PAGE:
Hindus upset over denial of temple access caused by Julia Roberts shooting in India

Access to Hindu temple in the India ashram (hermitage) has been denied to area villagers who regularly came there to pray to give way to Oscar winner Julia Roberts’ (Pretty Woman) shooting, according to reports.

Hindus are upset. Acclaimed Hindu statesman Rajan Zed, in a statement in Nevada (USA) today, urged the filmmakers to immediately make arrangements to let the area devotees at least visit the temple before and after the shooting daily.

How can one deny entry to the devotees to the hermitage, especially during the holy days of Navaratras, which they have been visiting since 1948, Zed, who is president of Universal Society of Hinduism, asked. According to reports, women of the village, when they went to the usual darshan (view) of their deities and offer prayers on Sunday morning, were refused entry. The shooting is expected to last about 2-3 weeks and it was insensitive to keep the devotees away from their deities for such a long period, Zed argued.

Moreover, Hindus are also concerned about the authenticity of the depiction of Hinduism objects-rituals-beliefs-concepts-traditions-philosophy in this upcoming Hollywood movie “Eat, Pray, Love”.

Rajan Zed stated that Hinduism and its belief system were quite often incorrectly depicted outside India and urged the filmmakers to stick to authentic traditions in order to avoid misrepresenting the already misunderstood religion, which was oldest and third largest in the world. Film, being a powerful medium, misrepresentation would not be fair to Hindus and Hinduism.

Zed stressed that Hindus welcomed Hollywood to explore the spirituality and rich philosophical thought of Hinduism but taking it seriously and depicting it authentically. Refashioning it for mercantile greed or to fit the Hollywood machine created more confusion and hurt the Hindu sentiments.

Based on Pushcart Prize winner Elizabeth Gilbert’s spirituality/travel memoir (played by Roberts), “Eat, Pray, Love” is about her self-discovery and soul-searching after her nasty divorce, exploring through India, Italy, and Indonesia. A critic has defined it as “the worst in Western fetishization of Eastern thought and culture”. Gilbert reportedly spent four months in an India ashram few years back, trying to find her spirituality.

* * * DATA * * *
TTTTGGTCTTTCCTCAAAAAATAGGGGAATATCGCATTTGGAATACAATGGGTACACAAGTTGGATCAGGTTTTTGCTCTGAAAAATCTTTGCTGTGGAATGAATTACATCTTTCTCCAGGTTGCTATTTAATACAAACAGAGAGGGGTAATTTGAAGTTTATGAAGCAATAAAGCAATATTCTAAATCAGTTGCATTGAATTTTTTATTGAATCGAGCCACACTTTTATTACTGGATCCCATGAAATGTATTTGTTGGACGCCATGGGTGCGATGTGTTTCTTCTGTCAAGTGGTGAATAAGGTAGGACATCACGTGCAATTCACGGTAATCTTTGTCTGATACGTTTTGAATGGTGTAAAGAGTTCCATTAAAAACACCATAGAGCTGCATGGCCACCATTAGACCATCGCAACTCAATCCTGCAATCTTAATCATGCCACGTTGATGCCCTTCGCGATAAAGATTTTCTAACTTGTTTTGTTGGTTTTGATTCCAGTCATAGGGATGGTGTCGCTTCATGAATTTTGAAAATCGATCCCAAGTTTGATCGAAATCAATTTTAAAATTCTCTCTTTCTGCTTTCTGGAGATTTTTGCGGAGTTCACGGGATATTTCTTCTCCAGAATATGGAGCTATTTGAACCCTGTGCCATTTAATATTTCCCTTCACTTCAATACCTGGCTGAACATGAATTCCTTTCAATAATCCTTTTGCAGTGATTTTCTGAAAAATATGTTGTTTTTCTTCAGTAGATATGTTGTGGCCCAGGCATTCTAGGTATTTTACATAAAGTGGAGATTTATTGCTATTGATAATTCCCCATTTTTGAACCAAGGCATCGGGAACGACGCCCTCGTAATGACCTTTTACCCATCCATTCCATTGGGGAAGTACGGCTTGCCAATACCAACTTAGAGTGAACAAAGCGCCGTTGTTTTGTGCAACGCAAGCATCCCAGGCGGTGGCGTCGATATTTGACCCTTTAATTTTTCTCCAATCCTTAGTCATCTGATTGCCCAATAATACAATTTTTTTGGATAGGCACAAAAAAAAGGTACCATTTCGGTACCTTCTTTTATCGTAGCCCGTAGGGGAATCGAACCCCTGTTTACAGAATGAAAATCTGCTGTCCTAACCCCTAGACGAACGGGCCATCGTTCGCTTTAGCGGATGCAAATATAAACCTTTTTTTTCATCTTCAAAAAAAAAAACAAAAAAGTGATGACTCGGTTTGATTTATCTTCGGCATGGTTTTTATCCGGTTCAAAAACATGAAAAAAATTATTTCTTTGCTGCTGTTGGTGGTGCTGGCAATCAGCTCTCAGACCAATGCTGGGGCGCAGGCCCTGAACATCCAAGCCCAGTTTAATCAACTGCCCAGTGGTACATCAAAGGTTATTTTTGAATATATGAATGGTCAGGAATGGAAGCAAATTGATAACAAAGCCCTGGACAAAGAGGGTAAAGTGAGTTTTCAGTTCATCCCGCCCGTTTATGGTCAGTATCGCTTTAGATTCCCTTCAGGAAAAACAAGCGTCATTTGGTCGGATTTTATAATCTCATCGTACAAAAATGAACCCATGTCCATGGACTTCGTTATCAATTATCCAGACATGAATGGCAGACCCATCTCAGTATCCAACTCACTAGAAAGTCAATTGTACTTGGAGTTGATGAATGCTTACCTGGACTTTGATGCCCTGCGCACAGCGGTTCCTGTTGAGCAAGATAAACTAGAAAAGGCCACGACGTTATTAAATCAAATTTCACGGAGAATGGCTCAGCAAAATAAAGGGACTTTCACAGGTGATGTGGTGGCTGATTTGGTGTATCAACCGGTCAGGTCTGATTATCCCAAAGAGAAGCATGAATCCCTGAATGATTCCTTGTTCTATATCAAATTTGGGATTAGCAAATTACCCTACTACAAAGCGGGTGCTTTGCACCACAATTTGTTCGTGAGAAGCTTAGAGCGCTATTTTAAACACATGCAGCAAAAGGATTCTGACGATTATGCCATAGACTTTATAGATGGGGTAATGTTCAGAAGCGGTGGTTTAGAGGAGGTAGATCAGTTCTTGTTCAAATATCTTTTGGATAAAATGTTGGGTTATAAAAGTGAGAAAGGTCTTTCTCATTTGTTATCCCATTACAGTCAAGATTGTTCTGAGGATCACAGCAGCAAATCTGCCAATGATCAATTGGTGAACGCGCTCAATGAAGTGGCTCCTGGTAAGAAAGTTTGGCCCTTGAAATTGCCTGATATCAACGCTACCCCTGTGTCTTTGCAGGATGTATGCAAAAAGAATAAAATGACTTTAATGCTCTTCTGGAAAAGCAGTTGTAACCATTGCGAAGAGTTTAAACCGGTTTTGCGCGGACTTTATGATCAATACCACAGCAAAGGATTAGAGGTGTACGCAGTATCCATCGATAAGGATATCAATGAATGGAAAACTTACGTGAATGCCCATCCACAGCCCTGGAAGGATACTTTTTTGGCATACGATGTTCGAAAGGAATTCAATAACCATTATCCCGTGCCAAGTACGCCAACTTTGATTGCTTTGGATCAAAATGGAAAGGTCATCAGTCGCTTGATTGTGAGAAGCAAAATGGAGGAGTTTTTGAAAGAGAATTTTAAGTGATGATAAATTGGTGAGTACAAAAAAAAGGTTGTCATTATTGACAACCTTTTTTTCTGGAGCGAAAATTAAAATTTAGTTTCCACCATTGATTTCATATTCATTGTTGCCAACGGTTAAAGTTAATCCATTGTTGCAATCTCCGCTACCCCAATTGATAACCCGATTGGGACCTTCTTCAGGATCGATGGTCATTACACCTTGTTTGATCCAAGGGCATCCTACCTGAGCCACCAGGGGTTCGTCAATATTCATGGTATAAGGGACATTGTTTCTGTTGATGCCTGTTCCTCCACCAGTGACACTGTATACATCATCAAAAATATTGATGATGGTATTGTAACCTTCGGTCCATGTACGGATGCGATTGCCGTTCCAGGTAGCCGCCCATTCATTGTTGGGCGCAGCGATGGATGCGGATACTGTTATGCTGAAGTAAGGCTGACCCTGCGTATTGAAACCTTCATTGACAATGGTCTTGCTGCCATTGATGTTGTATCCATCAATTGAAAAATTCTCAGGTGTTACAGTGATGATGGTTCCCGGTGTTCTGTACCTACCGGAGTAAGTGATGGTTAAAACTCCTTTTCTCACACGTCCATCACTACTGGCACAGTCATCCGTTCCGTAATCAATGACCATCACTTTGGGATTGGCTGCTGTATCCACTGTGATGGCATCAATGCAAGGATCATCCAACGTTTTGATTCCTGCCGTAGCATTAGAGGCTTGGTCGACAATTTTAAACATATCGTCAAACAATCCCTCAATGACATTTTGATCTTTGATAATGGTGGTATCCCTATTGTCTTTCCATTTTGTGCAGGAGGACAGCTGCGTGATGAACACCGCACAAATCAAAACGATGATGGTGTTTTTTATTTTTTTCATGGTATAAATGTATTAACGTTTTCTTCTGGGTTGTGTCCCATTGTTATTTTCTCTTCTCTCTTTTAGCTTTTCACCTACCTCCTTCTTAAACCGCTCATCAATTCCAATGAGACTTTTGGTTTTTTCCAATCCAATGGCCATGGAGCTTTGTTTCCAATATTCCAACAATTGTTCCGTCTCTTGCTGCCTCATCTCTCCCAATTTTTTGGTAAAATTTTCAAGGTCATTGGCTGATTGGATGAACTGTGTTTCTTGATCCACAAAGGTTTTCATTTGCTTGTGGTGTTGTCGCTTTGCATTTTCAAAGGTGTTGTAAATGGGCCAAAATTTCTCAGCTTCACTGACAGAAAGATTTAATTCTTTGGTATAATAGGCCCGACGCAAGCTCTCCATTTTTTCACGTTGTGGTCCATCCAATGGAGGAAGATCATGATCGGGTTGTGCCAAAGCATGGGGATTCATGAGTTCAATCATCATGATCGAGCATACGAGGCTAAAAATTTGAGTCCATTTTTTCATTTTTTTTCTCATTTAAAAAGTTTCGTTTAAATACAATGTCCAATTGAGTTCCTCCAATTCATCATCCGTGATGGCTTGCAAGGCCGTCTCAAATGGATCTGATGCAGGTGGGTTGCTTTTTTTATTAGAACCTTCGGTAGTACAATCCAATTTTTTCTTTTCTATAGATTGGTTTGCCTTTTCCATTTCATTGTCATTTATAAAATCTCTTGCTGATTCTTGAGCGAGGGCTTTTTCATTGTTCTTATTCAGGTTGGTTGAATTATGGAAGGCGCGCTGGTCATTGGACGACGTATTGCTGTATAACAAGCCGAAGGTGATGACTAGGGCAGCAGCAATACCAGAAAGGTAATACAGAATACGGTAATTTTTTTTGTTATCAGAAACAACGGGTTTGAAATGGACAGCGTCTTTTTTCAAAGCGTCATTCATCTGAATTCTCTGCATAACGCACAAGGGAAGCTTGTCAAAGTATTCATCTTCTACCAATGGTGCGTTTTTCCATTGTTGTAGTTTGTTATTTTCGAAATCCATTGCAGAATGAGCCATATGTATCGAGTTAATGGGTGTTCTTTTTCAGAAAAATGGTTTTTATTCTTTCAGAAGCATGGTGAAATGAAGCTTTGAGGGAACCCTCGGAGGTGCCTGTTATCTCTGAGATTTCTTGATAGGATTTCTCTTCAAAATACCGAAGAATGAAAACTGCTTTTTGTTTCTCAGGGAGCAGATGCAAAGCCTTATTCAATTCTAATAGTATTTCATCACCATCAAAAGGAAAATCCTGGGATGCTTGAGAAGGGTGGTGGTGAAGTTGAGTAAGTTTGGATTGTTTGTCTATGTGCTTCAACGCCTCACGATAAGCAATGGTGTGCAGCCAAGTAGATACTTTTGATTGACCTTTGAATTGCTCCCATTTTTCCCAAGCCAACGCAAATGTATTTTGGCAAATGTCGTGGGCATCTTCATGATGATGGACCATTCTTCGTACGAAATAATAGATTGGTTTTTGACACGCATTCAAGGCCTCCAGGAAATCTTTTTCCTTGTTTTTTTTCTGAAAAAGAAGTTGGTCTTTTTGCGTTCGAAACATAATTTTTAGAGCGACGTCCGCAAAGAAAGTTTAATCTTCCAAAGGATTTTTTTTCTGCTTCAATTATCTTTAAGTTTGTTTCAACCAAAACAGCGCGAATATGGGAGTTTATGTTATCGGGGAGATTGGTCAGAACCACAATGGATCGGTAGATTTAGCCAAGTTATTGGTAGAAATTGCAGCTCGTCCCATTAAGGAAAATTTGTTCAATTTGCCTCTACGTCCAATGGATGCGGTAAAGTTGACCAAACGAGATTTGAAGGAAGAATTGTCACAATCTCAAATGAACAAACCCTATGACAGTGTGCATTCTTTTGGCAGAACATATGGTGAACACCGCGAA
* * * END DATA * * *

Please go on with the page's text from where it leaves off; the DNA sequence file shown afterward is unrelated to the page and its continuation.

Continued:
People of India will be anxious to see how perfectly Roberts does her job of cleaning ashram (hermitage) floors as a part of her devotional duty, trying to recite 182-verse Sanskrit chant, and going through grueling hours of meditation while being feasted on by mosquitoes as mentioned in the memoir.

Although Gilbert did not disclose the name of the guru or the ashram where she stayed in her book, but it is widely guessed that she stayed at Gurudev Siddha Peeth at Ganeshpuri (Thane district) in Maharashtra and her guru was Gurumayi Chidvilasananda, a Siddha guru. But Roberts will be shooting at Ashram Harimandir, spread over 28 acres in Haryana and founded by ascetic Swami Amardev in 1920. Currently headed by Swami Dharam Dev, it has its own consecrated temple and gaushala (cowshed) and offers “spiritual development” and runs a Sanskrit learning center.

Roberts started shooting at Ashram Harimandir in Pataudi, about 60 kilometers from India’s capital Delhi, on Sunday for “Eat, Pray, Love”, along with Oscar nominated Richard Jenkins (The Visitor). Directed by Emmy nominated Ryan Murphy (Nip/Tuck), it is aimed at a release in 2011.

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